Sherlock Holmes a Study in Scarlet

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Sherlock Holmes different methods of solving crimes

The detective genre is prominently one of the most popular forms of literature. When the detective subject arises in conversation, one is quick to think of the original and typical detective profile, imagining a man in a plaid coat, brown hat and a large magnifying glass pressed against his face, sniffing out clues and making rather large assumptions in regard to his mystery at hand. Although the description above would describe your classic, ordinary detective, Arthur Conan Doyle shows a much different perspective of the detective genre in “A Study in Scarlet”. Detective Sherlock Holmes does in fact have some very strong similarities to the characteristics shown in previous detective stories though shows a different personality and a stylized method to solving his mysteries. Doyle depicts Sherlock Holmes’s style of solving crimes through his methods, ability to observe, and his use of vocabulary.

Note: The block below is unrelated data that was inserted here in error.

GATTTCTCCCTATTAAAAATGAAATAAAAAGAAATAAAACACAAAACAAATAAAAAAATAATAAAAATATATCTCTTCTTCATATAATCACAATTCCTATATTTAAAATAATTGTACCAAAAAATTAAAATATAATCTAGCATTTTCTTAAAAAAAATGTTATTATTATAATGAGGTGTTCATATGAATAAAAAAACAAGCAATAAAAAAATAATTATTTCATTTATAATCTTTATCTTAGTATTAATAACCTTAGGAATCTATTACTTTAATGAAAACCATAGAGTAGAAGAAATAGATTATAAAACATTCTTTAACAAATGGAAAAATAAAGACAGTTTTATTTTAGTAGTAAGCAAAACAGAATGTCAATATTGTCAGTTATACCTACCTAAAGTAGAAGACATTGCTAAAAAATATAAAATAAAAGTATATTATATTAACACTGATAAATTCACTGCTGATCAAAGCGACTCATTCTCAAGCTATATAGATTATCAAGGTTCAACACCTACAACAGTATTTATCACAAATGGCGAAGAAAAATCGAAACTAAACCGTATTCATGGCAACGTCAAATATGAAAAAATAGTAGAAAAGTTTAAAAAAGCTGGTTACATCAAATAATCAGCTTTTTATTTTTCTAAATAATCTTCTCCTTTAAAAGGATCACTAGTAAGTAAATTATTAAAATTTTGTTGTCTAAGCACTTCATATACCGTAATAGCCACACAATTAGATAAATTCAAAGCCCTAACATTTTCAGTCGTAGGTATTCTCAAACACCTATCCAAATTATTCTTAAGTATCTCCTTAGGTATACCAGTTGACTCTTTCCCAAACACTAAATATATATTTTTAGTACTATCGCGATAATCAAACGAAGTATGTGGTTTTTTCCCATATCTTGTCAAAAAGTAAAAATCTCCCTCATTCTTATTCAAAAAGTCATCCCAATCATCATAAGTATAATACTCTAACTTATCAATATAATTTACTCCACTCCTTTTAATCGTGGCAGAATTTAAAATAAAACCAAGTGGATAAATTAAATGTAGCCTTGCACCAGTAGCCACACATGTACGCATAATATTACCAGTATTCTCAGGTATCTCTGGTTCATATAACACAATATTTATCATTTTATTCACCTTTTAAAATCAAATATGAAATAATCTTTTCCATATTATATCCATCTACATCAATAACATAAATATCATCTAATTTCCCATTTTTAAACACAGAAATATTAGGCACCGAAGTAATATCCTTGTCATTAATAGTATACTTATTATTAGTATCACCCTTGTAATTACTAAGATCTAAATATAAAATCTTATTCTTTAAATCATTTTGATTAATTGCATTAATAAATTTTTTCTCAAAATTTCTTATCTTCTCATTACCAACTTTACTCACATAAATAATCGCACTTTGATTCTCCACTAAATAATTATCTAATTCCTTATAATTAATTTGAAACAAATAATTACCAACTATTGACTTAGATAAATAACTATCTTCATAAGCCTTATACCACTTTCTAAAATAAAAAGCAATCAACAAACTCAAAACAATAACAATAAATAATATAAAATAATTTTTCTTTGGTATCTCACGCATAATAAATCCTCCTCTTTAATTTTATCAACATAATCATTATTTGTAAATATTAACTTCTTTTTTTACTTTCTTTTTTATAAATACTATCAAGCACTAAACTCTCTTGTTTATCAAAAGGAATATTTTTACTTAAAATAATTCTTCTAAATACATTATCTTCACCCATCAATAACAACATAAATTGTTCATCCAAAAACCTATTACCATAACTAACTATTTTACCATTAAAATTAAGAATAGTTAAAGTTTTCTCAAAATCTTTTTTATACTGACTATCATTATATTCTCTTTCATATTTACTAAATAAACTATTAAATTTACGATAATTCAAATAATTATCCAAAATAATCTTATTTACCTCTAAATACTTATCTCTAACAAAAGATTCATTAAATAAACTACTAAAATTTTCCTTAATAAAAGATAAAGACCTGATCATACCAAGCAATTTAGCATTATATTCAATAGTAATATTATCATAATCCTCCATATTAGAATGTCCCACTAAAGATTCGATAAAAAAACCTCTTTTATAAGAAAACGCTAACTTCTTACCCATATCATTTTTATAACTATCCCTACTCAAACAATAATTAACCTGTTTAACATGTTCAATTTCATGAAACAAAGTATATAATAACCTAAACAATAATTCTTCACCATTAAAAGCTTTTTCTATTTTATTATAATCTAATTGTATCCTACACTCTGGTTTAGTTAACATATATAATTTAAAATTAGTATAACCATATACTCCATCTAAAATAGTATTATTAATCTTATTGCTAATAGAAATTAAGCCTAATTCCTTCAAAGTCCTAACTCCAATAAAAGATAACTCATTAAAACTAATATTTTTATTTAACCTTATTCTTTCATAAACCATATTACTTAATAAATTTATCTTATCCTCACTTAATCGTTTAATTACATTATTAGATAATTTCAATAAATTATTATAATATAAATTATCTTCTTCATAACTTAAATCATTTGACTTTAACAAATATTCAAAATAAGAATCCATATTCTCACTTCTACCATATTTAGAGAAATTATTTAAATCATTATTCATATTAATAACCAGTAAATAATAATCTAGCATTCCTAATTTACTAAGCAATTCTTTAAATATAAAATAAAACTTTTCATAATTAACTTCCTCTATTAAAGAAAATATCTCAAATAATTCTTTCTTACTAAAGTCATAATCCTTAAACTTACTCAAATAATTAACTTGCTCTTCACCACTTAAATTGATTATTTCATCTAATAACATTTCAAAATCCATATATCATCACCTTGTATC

Sherlock Holmes is undeniably one of the most interesting detective characters. Although the story line is already made to be a complex mystery, Doyle emphasizes the story more by defining and exemplifying the character of Sherlock Holmes. Sherlock has a very distinctive personality, and Doyle does an excellent job of showing his different reactions in the various situations he is presented with. When carefully analyzing Holmes character in different situations, he shows how he uses his techniques and special abilities that enable him to solve his mysteries. Doyle makes Holmes inquiry very notable by giving him and very large and witty vocabulary. Holmes is very clever and likes to show superiority above the people around him. When he speaks he makes sure to be swift, precise, and very clear about what he is trying to relate. The language he uses is large and makes others around him feel beneath him. Holmes is very clear on what his observations are and makes certain the people around him know he is intelligent and correct in his interpretations of the crime scene. Sherlock Holmes shows his superiority when he is observing a scene, he states to his surrounding audience that, “by his coat-sleeve, by his boots… by the callosities of his forefinger and thumb” Holmes shows that his observations are quick, obvious and to his knowledge and flawless; any idiot could recognize these interpretations (Doyle). After showing his skill in recognizing the apparent, he goes on to say “That all united should fail to enlighten the competent inquirer in any case is almost inconceivable. You know that a conjurer gets no credit when once he has explained his trick; and if I show you too much of my method of working, you will come to the conclusion that I am a very ordinary individual after all” telling his coworkers and surrounding audience that his method works, it always works and others will soon learn that he is the best in the business and will continue to be so (Doyle). Holmes uses his large vocabulary to confuse and befuddle his peers, showing his superiority, making them feel small and incompetent. Holmes has a very high self-esteem and his intelligence is astounding and although he knows very well of what he is doing, he acts oblivious to his own actions. Holmes has a very powerful skill for observation in the account of any situation he is placed in. Doyle shows how intelligent Sherlock is when she describes his ability to observe scenes and details that a regular person would never perceive. He is able to analyze evidence and draw conclusions and inferences from them. When Holmes first meets Watson he is very quick to analyze him. Sherlock is introduced to Watson and asks him, “How are you…You have been in Afghanistan, I perceive.” And Watson replies to him in astonishment “How on earth did you know that?”(Doyle). Watson is astonished at Sherlock’s quick and accurate assumption and impeccable observation. Holmes has not done any research on Watson, and even though this is the...
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